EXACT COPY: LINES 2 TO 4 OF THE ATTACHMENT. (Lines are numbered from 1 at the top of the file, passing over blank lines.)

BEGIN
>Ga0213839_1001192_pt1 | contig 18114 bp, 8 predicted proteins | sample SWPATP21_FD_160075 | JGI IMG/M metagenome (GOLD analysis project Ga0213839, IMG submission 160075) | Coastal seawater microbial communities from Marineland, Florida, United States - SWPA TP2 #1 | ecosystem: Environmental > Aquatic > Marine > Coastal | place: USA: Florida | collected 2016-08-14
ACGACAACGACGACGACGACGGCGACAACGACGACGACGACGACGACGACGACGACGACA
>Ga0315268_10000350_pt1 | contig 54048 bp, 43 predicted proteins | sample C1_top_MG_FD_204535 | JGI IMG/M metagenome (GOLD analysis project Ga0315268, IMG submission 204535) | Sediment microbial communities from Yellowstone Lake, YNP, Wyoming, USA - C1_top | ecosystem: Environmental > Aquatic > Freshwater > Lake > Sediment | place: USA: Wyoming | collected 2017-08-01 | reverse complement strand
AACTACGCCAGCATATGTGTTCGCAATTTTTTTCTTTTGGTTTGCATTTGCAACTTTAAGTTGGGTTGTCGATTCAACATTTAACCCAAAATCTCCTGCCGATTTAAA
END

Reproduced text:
ACGACAACGACGACGACGACGGCGACAACGACGACGACGACGACGACGACGACGACGACA
>Ga0315268_10000350_pt1 | contig 54048 bp, 43 predicted proteins | sample C1_top_MG_FD_204535 | JGI IMG/M metagenome (GOLD analysis project Ga0315268, IMG submission 204535) | Sediment microbial communities from Yellowstone Lake, YNP, Wyoming, USA - C1_top | ecosystem: Environmental > Aquatic > Freshwater > Lake > Sediment | place: USA: Wyoming | collected 2017-08-01 | reverse complement strand
AACTACGCCAGCATATGTGTTCGCAATTTTTTTCTTTTGGTTTGCATTTGCAACTTTAAGTTGGGTTGTCGATTCAACATTTAACCCAAAATCTCCTGCCGATTTAAA